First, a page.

Breakdown of the NY PSC’s Clean Energy Standard Policy
- Sets an enforceable requirement that New York obtain 50% of its electricity from renewables by 2030. The policy is actually less ambitious than it seems, because the definition of renewables includes old, large-scale hydropower facilities that generate about 15% of the state’s electricity. Other leading states on renewables, including California, Oregon, and Washington, do not include large hydro as renewable (which it is not). So New York’s RPS is only a 35% RPS, by comparison.
- Includes two “tiers” of renewable energy subsidies, in the form of Renewable Energy Credits (RECs) –– one for new renewable energy sources, and one for existing renewable energy sources, excluding the large hydro facilities, which are owned by the New York Power Authority (NYPA).
- RECs will be priced by competitive auctions administered by the New York State Energy Research and Development Authority (NYSERDA).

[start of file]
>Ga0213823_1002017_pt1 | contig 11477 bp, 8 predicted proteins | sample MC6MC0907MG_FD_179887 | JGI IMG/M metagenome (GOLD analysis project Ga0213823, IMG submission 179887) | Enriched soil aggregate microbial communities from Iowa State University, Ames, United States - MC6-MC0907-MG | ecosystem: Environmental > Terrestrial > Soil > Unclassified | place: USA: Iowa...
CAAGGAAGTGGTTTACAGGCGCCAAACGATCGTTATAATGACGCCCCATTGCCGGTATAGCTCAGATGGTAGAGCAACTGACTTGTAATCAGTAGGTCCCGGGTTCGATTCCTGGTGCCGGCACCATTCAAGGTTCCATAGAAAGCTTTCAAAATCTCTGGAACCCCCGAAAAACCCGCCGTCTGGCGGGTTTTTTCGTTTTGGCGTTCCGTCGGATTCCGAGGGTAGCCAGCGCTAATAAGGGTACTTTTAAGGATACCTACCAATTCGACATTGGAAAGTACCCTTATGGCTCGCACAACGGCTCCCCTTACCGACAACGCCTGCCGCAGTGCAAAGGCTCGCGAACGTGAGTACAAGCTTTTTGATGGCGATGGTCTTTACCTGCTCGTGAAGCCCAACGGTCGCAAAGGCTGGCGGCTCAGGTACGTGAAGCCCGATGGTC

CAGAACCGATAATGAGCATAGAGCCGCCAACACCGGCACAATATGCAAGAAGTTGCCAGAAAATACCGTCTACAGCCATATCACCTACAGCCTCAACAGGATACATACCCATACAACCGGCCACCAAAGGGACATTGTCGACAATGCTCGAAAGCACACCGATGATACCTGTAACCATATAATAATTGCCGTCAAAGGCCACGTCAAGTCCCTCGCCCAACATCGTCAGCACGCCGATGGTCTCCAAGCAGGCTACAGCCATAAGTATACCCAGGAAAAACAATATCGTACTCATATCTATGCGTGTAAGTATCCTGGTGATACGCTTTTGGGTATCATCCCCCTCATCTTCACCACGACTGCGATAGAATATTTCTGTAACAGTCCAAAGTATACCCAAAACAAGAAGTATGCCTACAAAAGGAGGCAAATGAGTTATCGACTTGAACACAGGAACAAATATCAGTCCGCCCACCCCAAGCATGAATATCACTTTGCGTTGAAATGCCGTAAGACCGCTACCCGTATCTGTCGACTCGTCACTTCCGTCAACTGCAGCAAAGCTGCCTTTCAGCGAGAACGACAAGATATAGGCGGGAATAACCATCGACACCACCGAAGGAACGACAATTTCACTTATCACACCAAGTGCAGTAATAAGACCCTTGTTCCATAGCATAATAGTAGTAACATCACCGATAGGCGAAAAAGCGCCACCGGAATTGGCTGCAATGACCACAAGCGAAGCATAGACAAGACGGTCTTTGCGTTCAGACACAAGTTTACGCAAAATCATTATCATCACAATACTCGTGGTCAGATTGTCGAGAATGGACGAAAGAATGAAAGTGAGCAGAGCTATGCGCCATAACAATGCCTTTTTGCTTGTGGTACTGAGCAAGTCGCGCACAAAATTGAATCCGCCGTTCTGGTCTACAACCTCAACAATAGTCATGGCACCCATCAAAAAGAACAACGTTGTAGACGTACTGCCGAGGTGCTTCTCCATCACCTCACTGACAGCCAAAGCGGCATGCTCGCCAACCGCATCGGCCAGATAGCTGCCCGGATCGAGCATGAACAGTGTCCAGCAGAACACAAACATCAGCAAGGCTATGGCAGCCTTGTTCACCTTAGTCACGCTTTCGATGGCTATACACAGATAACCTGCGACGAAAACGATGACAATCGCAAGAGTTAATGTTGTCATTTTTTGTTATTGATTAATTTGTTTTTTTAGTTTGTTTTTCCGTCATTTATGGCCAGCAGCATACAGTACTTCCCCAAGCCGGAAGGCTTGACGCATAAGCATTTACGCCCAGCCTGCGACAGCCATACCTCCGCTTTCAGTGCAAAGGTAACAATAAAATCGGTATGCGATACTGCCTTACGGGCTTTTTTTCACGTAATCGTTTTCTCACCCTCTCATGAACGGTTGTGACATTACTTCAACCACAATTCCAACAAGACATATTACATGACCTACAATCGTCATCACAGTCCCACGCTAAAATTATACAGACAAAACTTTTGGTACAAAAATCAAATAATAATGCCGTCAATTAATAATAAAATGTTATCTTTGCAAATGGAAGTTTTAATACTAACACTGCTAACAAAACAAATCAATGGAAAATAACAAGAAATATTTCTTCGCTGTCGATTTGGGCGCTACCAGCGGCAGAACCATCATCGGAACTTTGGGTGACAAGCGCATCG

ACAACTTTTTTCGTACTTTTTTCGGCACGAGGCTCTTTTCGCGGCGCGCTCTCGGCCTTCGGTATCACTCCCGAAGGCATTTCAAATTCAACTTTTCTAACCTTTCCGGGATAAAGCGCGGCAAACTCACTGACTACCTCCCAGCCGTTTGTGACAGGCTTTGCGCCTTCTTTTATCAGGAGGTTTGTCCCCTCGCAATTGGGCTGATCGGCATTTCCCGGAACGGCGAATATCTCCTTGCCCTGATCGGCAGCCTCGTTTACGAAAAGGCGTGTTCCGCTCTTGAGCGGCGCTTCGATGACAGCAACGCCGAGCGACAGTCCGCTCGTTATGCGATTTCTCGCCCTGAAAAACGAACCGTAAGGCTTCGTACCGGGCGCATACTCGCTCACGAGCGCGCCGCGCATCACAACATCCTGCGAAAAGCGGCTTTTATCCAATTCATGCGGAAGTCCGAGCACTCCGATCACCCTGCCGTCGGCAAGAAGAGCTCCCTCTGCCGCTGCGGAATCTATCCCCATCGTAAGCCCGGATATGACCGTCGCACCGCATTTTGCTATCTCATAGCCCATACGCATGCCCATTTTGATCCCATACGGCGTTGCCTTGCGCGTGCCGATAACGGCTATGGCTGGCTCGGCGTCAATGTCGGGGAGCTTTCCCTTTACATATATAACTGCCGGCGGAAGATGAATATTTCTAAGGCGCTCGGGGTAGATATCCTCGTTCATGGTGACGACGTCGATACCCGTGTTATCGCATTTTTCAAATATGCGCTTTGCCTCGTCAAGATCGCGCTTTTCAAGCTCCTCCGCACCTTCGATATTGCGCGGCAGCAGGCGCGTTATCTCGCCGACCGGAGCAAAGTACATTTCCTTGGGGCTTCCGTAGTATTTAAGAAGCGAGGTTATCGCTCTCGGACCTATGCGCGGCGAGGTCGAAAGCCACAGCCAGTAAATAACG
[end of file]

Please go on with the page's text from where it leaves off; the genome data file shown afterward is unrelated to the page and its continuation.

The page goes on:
- Requires all “Load-Serving Entities” (LSEs) to purchase RECs. LSEs include all entities that sell electricity to end users: distribution utilities and third-party electricity supply companies (ESCOs).
- Creates a third tier to subsidize nuclear power through Zero Emissions Credits (ZECs). The nuclear tier is separate from the renewable energy standard.
- Nuclear reactors become eligible for ZECs when their “preservation” is designated a “public necessity” by the PSC. The PSC decision declares four reactors eligible for the program: James A. FitzPatrick, R.E. Ginna, and Nine Mile Point 1 and 2. The other two reactors, Indian Point 2 and 3, could become eligible after the first two years.
- Characterizes nuclear power as a “bridge” to clean energy. Of course, the last time a dirty energy source (natural gas) was labeled a bridge to clean energy or “transition fuel,” we ended up with more of that than anything else, a widespread, toxic extraction industry (fracking), and a worsening global warming trend.